Online versions of the Solution Ease Ratings Map and Solution Savings Ratings Map help users understand the results visually. The Solution Ease map displays what percent of respondents received actual savings and projected additional savings for a variety of tasks, such as “consolidating servers” and “Deploying more power-efficient networking equipment.” The Solution Savings map plots tasks against ease of approval and ease of implementation.

Among newer technologies, 62 percent of respondents said they believe cloud computing is an energy-efficient approach to data center consolidation (only 47 percent agreed with that statement in 2010).

What are enterprises actually doing now to reduce their energy use? The top two options: virtualization of servers and storage (65 percent) and server consolidation (60 percent). Implementing hardware that uses newer, low-power/low-wattage processors, installing ENERGY STAR devices, and deploying more power-efficient networking equipment rounded out the top 5 in popularity.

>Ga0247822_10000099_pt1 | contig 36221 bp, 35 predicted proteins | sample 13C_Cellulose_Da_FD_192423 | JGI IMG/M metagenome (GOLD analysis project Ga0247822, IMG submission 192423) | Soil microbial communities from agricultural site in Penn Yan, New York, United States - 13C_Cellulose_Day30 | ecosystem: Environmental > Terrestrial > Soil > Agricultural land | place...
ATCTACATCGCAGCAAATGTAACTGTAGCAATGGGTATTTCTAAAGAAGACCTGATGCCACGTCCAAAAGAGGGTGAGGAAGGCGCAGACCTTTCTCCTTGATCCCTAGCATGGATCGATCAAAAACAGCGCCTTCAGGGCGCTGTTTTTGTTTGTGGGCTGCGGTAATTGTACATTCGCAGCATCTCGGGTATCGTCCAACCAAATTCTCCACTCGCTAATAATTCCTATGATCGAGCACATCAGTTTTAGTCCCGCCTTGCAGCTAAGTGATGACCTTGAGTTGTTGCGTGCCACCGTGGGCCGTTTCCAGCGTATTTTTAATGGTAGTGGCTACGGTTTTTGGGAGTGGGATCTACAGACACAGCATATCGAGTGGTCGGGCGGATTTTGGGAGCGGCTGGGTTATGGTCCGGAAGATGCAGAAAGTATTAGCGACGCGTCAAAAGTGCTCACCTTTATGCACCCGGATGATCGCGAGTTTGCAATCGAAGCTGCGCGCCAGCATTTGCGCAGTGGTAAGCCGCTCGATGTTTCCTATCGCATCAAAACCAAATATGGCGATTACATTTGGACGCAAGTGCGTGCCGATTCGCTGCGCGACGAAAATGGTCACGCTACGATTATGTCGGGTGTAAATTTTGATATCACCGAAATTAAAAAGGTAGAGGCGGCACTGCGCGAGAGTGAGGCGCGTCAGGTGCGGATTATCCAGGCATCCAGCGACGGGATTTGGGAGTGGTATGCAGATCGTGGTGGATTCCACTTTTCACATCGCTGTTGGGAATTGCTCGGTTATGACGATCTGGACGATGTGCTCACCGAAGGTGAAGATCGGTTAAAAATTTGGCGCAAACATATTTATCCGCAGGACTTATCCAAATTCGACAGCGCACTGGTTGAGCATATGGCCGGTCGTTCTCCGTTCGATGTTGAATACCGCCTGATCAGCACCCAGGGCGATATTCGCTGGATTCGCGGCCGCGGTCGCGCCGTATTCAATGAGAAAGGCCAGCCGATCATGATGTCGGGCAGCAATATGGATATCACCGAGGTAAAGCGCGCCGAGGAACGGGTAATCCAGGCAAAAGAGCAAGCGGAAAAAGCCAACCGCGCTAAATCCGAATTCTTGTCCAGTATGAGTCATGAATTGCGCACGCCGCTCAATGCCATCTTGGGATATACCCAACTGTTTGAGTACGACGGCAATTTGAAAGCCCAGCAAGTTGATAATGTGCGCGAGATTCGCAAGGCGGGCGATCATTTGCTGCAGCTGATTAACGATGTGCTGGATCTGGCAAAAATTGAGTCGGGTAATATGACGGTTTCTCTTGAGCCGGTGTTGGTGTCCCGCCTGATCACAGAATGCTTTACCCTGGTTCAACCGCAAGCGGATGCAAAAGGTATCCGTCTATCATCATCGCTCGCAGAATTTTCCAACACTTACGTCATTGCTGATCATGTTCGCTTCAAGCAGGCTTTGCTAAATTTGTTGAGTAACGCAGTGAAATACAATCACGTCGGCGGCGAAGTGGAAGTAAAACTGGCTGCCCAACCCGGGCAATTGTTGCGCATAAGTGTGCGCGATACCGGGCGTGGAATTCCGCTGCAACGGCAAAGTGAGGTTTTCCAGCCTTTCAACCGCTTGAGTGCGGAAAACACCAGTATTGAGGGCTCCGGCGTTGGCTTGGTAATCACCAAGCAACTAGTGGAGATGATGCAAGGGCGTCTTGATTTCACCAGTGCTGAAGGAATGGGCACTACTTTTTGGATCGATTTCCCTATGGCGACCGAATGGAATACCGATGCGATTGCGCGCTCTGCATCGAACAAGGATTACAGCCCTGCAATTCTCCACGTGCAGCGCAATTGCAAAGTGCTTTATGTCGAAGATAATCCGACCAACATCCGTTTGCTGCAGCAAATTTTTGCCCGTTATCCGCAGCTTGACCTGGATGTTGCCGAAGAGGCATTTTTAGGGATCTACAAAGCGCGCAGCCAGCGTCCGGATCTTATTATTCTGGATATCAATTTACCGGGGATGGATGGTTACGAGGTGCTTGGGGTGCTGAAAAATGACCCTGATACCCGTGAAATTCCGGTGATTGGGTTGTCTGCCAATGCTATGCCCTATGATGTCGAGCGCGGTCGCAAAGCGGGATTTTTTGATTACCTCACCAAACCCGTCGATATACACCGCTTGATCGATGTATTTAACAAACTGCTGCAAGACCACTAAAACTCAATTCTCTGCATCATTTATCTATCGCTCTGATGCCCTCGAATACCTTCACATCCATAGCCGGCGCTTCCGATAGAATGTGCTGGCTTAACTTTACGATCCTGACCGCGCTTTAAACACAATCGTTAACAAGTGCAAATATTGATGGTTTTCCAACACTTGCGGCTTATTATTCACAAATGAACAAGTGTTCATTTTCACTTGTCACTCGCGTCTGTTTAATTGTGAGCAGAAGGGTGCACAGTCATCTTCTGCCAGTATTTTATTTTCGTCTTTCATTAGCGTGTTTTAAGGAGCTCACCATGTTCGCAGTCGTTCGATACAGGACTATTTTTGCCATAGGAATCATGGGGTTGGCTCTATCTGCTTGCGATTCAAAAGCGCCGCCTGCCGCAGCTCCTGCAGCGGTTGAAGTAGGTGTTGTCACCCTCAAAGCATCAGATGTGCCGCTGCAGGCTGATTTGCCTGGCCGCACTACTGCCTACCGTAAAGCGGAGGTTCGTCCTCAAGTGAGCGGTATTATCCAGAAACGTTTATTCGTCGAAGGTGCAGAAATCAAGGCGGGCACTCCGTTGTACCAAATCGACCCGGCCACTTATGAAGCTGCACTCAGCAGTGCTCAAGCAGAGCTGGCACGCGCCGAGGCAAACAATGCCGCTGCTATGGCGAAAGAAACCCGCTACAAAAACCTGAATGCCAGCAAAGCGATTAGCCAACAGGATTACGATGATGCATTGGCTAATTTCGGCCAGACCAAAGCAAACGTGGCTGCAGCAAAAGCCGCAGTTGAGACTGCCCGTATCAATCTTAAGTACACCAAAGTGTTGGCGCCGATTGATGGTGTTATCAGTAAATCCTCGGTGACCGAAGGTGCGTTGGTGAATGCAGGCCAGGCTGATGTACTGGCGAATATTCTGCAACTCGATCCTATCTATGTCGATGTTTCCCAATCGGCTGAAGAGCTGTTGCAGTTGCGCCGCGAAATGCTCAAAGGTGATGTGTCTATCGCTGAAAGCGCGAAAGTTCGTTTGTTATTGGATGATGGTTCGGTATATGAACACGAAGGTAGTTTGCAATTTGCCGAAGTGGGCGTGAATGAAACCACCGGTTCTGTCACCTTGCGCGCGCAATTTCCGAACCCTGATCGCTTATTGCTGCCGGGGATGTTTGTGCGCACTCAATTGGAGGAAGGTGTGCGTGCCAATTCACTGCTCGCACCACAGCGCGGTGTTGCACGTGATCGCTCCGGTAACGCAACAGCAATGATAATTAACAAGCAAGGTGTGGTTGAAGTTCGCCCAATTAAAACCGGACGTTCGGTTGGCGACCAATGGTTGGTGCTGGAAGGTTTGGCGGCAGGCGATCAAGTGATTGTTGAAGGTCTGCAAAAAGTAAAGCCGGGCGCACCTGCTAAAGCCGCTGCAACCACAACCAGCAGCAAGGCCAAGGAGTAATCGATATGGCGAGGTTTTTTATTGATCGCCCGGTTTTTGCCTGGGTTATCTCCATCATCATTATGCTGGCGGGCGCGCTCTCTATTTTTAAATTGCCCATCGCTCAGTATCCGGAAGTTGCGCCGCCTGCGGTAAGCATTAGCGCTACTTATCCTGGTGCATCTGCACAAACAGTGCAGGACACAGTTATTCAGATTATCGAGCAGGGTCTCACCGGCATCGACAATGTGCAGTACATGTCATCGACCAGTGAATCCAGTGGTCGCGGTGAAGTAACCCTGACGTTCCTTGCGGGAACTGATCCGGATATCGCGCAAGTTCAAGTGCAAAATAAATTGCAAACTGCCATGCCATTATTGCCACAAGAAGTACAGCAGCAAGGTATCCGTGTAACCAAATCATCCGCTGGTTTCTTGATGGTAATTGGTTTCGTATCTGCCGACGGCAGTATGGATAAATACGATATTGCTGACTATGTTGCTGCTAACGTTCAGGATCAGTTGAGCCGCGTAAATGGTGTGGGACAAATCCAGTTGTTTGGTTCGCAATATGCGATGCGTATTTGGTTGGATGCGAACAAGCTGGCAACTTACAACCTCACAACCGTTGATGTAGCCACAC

How much are they saving? Respondents said virtualized servers and storage helped them reduce energy use by 28 percent; new cooling approaches could cut costs by 22 percent, and energy-efficient/load-shedding UPSes could cut use by 21 percent. (The survey warns that average savings estimates are for individual solutions only; total savings when solutions are combined would be different.)

Favorable attitudes about “going green” are growing: 43 percent of study participants said green initiatives are a leading driver of data center consolidation (up from 34 percent in the previous year’s report). More than half of respondents (54 percent) “have or are developing programs to manage power demand in the data center.” Of enterprises with such a program, three-quarters (75 percent) claim they’ve reduced their IT energy costs.

IT is also putting its money where its’ “clean” mouth is. Survey respondents said that on average, about a third (32 percent) of their data center purchasing in the last three months was “green” -- that is, “energy efficient, water efficient, bio-based, environmentally preferable, or non-ozone depleting.”